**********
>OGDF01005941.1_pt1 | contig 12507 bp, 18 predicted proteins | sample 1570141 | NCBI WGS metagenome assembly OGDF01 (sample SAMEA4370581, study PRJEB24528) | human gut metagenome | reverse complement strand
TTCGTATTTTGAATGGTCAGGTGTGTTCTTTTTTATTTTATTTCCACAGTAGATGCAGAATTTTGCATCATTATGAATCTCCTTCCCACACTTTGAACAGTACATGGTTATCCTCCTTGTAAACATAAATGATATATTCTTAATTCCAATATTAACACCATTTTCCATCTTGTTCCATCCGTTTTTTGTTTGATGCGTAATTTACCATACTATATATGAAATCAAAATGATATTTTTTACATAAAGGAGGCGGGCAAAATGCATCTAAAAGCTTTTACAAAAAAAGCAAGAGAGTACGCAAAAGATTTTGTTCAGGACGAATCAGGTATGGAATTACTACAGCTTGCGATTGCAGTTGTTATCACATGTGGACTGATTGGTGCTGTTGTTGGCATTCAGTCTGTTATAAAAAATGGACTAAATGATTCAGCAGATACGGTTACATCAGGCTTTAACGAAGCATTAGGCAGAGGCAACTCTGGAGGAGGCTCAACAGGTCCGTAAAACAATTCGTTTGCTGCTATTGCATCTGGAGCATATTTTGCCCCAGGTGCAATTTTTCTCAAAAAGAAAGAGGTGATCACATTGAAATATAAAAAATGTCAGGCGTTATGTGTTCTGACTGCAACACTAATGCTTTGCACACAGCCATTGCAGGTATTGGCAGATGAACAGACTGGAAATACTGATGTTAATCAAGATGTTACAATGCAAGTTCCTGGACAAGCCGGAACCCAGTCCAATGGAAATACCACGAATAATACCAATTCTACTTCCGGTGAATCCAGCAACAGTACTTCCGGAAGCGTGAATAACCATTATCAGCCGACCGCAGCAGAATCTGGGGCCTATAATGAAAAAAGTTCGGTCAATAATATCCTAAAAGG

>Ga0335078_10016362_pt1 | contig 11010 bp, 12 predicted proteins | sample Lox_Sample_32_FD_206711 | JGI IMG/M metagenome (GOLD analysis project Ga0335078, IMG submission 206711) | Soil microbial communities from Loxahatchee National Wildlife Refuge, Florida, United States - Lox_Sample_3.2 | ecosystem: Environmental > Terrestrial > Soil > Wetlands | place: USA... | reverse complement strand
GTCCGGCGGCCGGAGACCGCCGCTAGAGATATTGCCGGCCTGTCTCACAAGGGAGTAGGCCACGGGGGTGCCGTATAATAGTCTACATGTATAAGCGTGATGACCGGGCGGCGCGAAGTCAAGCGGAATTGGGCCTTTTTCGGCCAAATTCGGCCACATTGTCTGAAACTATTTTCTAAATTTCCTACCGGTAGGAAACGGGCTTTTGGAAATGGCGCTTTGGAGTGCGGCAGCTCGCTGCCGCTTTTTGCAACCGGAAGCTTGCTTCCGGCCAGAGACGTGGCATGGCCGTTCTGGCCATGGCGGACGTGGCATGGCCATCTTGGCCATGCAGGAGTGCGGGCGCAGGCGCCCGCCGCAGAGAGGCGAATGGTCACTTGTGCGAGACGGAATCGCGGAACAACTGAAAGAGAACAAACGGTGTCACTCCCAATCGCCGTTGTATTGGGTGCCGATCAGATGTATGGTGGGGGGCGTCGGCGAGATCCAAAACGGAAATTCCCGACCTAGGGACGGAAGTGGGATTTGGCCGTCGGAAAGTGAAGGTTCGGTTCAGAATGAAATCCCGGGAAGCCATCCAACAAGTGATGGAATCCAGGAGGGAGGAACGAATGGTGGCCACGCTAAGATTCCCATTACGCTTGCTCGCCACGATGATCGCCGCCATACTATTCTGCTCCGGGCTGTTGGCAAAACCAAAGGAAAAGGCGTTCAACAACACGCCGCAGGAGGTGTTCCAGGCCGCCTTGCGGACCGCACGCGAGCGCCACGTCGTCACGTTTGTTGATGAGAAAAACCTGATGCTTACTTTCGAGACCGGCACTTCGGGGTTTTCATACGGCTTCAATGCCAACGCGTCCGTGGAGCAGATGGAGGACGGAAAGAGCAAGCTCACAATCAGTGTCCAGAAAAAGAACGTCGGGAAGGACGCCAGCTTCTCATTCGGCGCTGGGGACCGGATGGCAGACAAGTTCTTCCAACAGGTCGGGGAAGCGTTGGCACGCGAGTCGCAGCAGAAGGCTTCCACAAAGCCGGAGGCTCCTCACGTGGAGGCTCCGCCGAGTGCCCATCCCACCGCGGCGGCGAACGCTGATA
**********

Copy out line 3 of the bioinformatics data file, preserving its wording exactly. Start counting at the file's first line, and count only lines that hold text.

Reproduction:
>Ga0335078_10016362_pt1 | contig 11010 bp, 12 predicted proteins | sample Lox_Sample_32_FD_206711 | JGI IMG/M metagenome (GOLD analysis project Ga0335078, IMG submission 206711) | Soil microbial communities from Loxahatchee National Wildlife Refuge, Florida, United States - Lox_Sample_3.2 | ecosystem: Environmental > Terrestrial > Soil > Wetlands | place: USA... | reverse complement strand